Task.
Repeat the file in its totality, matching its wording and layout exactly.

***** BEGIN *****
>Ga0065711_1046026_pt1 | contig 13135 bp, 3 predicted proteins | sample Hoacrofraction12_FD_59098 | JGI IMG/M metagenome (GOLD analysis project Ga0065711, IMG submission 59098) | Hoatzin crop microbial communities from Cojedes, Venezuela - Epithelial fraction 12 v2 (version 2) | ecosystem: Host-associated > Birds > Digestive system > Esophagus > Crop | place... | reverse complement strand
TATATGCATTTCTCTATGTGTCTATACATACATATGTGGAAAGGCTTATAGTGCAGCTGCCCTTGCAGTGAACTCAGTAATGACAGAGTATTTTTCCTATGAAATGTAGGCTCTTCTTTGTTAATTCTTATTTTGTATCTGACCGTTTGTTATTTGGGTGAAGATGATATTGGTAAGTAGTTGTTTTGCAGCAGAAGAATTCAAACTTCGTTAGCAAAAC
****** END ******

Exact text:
>Ga0065711_1046026_pt1 | contig 13135 bp, 3 predicted proteins | sample Hoacrofraction12_FD_59098 | JGI IMG/M metagenome (GOLD analysis project Ga0065711, IMG submission 59098) | Hoatzin crop microbial communities from Cojedes, Venezuela - Epithelial fraction 12 v2 (version 2) | ecosystem: Host-associated > Birds > Digestive system > Esophagus > Crop | place... | reverse complement strand
TATATGCATTTCTCTATGTGTCTATACATACATATGTGGAAAGGCTTATAGTGCAGCTGCCCTTGCAGTGAACTCAGTAATGACAGAGTATTTTTCCTATGAAATGTAGGCTCTTCTTTGTTAATTCTTATTTTGTATCTGACCGTTTGTTATTTGGGTGAAGATGATATTGGTAAGTAGTTGTTTTGCAGCAGAAGAATTCAAACTTCGTTAGCAAAAC